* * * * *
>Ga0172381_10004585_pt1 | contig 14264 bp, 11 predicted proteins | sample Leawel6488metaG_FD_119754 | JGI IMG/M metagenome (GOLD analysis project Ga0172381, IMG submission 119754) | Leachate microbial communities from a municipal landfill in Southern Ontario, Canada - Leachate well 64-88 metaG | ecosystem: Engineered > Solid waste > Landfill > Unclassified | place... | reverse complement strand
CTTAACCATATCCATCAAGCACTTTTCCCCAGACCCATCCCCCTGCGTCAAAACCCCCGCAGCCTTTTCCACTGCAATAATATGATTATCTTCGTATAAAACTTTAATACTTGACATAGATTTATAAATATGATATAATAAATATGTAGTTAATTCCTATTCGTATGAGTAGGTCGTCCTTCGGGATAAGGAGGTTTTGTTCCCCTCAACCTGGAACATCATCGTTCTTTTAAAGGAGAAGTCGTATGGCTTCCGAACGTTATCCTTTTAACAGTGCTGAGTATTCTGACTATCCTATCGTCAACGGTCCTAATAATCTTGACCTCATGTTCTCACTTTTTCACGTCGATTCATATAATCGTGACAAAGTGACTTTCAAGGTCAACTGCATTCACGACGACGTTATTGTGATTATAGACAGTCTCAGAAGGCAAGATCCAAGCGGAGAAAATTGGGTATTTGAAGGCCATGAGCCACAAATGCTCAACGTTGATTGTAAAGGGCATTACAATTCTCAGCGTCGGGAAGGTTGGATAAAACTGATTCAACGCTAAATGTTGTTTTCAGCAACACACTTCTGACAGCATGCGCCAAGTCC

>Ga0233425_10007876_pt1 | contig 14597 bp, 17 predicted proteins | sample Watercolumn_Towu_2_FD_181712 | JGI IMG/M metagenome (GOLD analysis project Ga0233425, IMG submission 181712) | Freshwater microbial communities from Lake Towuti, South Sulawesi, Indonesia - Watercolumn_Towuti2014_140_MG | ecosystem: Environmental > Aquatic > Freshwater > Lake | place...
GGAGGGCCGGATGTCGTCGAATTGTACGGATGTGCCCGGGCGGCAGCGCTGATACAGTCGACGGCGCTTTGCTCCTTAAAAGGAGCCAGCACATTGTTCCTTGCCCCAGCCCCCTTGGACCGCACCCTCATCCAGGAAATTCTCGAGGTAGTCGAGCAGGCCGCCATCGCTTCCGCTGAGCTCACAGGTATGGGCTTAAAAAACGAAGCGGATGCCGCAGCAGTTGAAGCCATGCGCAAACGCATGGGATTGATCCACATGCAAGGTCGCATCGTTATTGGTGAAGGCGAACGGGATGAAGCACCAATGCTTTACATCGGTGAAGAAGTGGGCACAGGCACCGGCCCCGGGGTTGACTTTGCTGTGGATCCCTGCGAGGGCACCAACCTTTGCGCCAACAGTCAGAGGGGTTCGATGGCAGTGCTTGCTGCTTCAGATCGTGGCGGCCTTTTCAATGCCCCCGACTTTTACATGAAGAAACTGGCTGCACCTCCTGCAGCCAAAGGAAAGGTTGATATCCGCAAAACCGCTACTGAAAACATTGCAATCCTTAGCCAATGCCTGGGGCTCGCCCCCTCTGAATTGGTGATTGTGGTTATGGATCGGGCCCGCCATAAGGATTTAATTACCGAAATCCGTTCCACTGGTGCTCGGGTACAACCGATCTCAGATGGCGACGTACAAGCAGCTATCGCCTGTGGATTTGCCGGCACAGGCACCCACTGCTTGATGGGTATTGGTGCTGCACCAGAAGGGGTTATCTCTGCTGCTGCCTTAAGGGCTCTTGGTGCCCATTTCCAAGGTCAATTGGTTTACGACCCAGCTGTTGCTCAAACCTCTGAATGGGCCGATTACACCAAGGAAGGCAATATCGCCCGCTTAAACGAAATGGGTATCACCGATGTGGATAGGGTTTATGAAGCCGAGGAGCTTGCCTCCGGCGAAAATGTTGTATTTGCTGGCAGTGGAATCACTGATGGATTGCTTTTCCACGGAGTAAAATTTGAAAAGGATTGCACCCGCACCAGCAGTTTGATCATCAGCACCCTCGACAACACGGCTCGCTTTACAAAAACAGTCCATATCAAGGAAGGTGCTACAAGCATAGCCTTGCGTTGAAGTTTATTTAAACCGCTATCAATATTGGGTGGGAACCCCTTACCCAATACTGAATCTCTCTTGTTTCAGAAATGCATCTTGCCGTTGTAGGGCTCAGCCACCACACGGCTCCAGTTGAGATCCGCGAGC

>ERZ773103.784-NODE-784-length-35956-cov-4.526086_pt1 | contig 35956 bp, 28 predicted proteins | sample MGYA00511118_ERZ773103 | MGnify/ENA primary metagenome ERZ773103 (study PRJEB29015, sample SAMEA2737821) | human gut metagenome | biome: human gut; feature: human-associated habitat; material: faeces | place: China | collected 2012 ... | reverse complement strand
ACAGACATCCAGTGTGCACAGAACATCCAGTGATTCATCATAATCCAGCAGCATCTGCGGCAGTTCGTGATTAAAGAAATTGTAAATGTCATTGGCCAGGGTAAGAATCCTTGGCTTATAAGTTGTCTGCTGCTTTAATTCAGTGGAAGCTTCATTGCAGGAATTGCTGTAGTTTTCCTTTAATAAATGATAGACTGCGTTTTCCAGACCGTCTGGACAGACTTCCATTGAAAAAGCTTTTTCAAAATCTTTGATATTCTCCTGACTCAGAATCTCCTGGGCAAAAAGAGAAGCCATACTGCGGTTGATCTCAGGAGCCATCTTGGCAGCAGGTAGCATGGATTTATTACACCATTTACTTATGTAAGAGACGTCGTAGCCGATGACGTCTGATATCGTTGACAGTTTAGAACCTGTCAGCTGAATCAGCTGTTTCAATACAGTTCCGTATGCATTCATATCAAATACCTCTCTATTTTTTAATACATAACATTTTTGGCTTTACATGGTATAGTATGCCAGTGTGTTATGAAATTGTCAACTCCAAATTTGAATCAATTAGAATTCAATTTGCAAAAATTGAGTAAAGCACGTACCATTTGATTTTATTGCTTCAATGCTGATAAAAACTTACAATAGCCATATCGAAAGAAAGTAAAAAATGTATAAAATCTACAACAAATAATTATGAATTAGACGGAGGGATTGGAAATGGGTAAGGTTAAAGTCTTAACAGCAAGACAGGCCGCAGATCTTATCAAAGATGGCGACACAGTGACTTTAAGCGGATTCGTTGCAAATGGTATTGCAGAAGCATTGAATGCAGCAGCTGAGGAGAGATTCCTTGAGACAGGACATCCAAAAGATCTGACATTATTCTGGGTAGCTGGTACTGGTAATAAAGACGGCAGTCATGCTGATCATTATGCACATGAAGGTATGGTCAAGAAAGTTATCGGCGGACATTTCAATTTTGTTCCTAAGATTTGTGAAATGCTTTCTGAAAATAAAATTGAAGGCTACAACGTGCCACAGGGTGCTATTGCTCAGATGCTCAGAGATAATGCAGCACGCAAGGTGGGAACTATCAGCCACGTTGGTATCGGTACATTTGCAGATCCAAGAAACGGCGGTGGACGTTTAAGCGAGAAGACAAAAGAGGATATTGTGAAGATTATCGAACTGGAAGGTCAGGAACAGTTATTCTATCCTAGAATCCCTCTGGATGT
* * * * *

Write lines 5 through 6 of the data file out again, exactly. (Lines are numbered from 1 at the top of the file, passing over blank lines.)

>ERZ773103.784-NODE-784-length-35956-cov-4.526086_pt1 | contig 35956 bp, 28 predicted proteins | sample MGYA00511118_ERZ773103 | MGnify/ENA primary metagenome ERZ773103 (study PRJEB29015, sample SAMEA2737821) | human gut metagenome | biome: human gut; feature: human-associated habitat; material: faeces | place: China | collected 2012 ... | reverse complement strand
ACAGACATCCAGTGTGCACAGAACATCCAGTGATTCATCATAATCCAGCAGCATCTGCGGCAGTTCGTGATTAAAGAAATTGTAAATGTCATTGGCCAGGGTAAGAATCCTTGGCTTATAAGTTGTCTGCTGCTTTAATTCAGTGGAAGCTTCATTGCAGGAATTGCTGTAGTTTTCCTTTAATAAATGATAGACTGCGTTTTCCAGACCGTCTGGACAGACTTCCATTGAAAAAGCTTTTTCAAAATCTTTGATATTCTCCTGACTCAGAATCTCCTGGGCAAAAAGAGAAGCCATACTGCGGTTGATCTCAGGAGCCATCTTGGCAGCAGGTAGCATGGATTTATTACACCATTTACTTATGTAAGAGACGTCGTAGCCGATGACGTCTGATATCGTTGACAGTTTAGAACCTGTCAGCTGAATCAGCTGTTTCAATACAGTTCCGTATGCATTCATATCAAATACCTCTCTATTTTTTAATACATAACATTTTTGGCTTTACATGGTATAGTATGCCAGTGTGTTATGAAATTGTCAACTCCAAATTTGAATCAATTAGAATTCAATTTGCAAAAATTGAGTAAAGCACGTACCATTTGATTTTATTGCTTCAATGCTGATAAAAACTTACAATAGCCATATCGAAAGAAAGTAAAAAATGTATAAAATCTACAACAAATAATTATGAATTAGACGGAGGGATTGGAAATGGGTAAGGTTAAAGTCTTAACAGCAAGACAGGCCGCAGATCTTATCAAAGATGGCGACACAGTGACTTTAAGCGGATTCGTTGCAAATGGTATTGCAGAAGCATTGAATGCAGCAGCTGAGGAGAGATTCCTTGAGACAGGACATCCAAAAGATCTGACATTATTCTGGGTAGCTGGTACTGGTAATAAAGACGGCAGTCATGCTGATCATTATGCACATGAAGGTATGGTCAAGAAAGTTATCGGCGGACATTTCAATTTTGTTCCTAAGATTTGTGAAATGCTTTCTGAAAATAAAATTGAAGGCTACAACGTGCCACAGGGTGCTATTGCTCAGATGCTCAGAGATAATGCAGCACGCAAGGTGGGAACTATCAGCCACGTTGGTATCGGTACATTTGCAGATCCAAGAAACGGCGGTGGACGTTTAAGCGAGAAGACAAAAGAGGATATTGTGAAGATTATCGAACTGGAAGGTCAGGAACAGTTATTCTATCCTAGAATCCCTCTGGATGT